Science Fiction plays with this idea. Twenty years ago, I read The Languages of Pao by Jack Vance. Pao is a conquered planet which frees itself by learning new languages. Each language tries to mold the mind set in different ways. For example in talking about chopping down a tree one group of people on Pao are taught a language that frames the action in terms of the industry invested in bring the tree down and the benefits. This group becomes the businessmen and industrialists of the planet. Another group learns a language that frames the same action in terms of aggressiveness and destroying the tree. This group is being molded to become the warriors of Pao. A third language is developed for scientists and engineers. There were even more languages. Eventually the planet is able to rebel and free themselves, largely because of the languages. (Remember, it is science fiction.)

In our society, successful people tend to use a rich vocabulary. Having a large vocabulary allows a person to see more options and thus make better choices.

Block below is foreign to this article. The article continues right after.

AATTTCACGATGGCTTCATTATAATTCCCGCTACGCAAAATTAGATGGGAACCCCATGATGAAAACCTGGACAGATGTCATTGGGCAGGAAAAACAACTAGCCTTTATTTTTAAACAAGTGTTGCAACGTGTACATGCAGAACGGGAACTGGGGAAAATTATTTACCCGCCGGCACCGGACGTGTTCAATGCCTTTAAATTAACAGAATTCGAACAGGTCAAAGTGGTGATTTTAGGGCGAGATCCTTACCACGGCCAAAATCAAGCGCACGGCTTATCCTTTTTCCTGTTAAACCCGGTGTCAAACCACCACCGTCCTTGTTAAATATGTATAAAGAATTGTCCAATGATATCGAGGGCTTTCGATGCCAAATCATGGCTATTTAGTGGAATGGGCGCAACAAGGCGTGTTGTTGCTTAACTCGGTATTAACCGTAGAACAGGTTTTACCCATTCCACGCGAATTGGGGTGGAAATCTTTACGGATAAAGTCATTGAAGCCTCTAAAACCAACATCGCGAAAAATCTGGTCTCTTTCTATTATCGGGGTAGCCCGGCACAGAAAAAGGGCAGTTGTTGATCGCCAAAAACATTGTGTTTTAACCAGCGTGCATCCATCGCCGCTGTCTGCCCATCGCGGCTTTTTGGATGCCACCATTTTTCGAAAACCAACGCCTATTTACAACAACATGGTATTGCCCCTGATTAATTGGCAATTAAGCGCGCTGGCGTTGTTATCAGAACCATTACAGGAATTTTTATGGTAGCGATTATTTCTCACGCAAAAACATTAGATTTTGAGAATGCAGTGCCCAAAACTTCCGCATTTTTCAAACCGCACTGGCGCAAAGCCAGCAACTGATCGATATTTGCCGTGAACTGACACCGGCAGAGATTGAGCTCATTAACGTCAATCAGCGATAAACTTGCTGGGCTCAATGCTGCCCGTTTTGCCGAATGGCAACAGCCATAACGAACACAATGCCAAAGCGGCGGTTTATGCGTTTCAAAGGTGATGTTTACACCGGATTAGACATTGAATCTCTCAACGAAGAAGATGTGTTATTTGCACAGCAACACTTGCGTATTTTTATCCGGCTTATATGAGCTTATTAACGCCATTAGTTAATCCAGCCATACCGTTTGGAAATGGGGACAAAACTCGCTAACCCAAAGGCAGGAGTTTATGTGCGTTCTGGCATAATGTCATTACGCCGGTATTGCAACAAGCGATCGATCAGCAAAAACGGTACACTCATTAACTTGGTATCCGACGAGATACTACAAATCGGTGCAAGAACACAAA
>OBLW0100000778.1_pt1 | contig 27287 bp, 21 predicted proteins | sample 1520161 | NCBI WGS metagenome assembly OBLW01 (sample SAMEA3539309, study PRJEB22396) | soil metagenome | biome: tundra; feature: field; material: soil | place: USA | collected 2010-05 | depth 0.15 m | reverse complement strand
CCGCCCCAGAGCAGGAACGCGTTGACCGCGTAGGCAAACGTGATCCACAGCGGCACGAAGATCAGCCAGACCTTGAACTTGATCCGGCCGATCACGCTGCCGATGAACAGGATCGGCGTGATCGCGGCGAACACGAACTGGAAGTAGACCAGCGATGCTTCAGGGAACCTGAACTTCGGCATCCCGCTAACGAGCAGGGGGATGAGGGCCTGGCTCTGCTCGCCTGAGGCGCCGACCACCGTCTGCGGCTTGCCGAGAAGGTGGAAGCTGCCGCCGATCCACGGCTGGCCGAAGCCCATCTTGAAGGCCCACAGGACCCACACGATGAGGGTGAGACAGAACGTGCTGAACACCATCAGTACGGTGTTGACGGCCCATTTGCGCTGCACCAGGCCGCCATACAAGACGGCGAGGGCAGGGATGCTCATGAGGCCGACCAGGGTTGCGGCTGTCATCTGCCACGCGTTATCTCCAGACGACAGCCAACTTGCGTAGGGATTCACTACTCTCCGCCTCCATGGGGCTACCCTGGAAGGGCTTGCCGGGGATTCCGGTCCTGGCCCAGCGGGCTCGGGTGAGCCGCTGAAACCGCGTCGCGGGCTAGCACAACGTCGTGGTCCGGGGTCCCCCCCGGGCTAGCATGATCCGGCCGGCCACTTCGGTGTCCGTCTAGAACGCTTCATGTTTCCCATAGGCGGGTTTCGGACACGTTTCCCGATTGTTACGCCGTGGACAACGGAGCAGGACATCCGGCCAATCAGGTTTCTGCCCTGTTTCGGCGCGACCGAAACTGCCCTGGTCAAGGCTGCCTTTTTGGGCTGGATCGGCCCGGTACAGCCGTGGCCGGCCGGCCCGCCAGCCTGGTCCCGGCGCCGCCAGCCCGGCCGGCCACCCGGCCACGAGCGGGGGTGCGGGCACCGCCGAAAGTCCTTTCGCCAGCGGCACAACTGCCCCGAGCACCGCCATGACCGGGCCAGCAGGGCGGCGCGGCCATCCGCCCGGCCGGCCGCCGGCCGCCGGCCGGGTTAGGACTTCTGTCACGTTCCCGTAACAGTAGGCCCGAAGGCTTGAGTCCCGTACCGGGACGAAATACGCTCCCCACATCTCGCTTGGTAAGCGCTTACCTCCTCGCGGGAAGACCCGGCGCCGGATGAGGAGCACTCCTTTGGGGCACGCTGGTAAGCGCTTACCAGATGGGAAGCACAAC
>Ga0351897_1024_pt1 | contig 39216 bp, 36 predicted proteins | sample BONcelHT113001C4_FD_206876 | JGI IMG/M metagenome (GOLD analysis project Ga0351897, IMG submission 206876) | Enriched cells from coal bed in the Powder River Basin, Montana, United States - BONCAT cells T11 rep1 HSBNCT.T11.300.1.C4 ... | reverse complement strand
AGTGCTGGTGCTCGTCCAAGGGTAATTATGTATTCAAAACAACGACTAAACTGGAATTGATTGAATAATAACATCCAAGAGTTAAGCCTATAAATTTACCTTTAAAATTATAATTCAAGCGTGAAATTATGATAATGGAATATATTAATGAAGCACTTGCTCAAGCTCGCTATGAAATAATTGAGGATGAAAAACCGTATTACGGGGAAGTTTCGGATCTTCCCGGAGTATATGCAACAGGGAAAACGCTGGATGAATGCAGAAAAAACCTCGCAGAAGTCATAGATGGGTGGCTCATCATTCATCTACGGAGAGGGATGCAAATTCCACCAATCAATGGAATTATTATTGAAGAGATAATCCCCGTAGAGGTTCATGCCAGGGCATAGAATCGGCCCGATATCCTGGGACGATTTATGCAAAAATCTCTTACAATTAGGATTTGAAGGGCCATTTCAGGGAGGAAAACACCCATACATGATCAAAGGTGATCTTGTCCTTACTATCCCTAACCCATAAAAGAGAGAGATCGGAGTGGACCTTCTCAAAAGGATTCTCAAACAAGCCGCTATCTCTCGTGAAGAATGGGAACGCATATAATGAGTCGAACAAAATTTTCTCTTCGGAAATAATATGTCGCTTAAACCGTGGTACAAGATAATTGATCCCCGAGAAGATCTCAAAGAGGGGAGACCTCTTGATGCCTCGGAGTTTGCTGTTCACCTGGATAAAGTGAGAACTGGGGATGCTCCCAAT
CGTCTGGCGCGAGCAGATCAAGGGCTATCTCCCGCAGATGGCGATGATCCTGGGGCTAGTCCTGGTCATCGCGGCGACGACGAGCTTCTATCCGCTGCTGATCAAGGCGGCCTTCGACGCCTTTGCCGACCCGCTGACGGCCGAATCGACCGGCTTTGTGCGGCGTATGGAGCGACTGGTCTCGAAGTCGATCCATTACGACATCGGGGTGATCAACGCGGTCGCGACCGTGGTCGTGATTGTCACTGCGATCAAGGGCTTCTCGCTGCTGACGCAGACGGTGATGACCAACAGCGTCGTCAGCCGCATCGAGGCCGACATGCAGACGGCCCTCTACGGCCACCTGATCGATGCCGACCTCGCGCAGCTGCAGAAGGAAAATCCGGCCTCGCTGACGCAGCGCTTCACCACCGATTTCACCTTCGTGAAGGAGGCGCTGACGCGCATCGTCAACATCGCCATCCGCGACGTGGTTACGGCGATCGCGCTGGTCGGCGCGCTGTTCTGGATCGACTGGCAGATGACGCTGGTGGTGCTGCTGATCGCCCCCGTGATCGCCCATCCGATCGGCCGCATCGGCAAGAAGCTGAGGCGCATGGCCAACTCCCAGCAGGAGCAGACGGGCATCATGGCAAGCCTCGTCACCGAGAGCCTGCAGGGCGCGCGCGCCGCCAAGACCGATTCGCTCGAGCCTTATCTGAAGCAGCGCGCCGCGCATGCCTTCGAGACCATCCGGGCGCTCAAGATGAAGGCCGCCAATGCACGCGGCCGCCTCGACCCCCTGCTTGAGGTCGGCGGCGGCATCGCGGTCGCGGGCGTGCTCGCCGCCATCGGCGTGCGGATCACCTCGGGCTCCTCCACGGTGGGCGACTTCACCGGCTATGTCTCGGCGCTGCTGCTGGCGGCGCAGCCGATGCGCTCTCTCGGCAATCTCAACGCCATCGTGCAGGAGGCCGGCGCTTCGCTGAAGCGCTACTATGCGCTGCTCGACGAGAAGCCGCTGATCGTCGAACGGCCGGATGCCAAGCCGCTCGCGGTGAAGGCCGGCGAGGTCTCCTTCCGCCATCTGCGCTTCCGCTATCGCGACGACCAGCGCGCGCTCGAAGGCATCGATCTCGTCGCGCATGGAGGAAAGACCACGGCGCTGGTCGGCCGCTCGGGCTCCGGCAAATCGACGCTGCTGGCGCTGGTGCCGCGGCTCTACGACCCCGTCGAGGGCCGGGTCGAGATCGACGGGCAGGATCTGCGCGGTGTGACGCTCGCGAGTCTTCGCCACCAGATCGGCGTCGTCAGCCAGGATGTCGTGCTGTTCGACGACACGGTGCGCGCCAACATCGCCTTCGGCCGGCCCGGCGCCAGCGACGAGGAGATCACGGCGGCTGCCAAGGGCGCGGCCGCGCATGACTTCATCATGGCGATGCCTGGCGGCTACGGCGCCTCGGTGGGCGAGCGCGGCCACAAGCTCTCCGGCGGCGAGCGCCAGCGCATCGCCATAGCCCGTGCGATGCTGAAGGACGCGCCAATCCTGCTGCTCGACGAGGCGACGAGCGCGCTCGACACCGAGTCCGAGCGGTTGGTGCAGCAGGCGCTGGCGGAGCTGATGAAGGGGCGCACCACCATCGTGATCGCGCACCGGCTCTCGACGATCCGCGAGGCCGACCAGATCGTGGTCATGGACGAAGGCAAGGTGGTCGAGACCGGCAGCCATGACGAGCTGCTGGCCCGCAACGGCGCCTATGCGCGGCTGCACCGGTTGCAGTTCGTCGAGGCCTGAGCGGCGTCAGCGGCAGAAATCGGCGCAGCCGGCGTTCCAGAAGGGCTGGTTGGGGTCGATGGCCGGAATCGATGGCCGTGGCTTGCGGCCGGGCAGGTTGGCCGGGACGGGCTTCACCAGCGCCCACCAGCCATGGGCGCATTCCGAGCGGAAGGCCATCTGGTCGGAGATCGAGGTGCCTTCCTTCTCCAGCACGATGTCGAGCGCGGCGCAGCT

What can we do to help children develop a rich vocabulary?


1) The first is rather obvious. Talk to your children. We learned this first hand from our neighbors. My wife and the mother next door would go walking with their babies in strollers. For my wife, these little walks were her chance to zone out and hopefully put the baby to sleep. Not so for the mother next door. During the walks, she would run an almost constant dialogue with her baby. It sounded something like this.

Look we are coming to the fire hydrant. We are almost there. Here we are at the fire hydrant. Look, it is bright red. Let’s wave good bye to the fire hydrant. Now we are coming to the stop sign. ‘Hello Mr. Stop sign.’ Let’s turn right at the corner. Here we go to the right.

My wife was exhausted just listening to her. All their children are brilliant and do very, very well academically. They never pushed academics on their children. It just came naturally.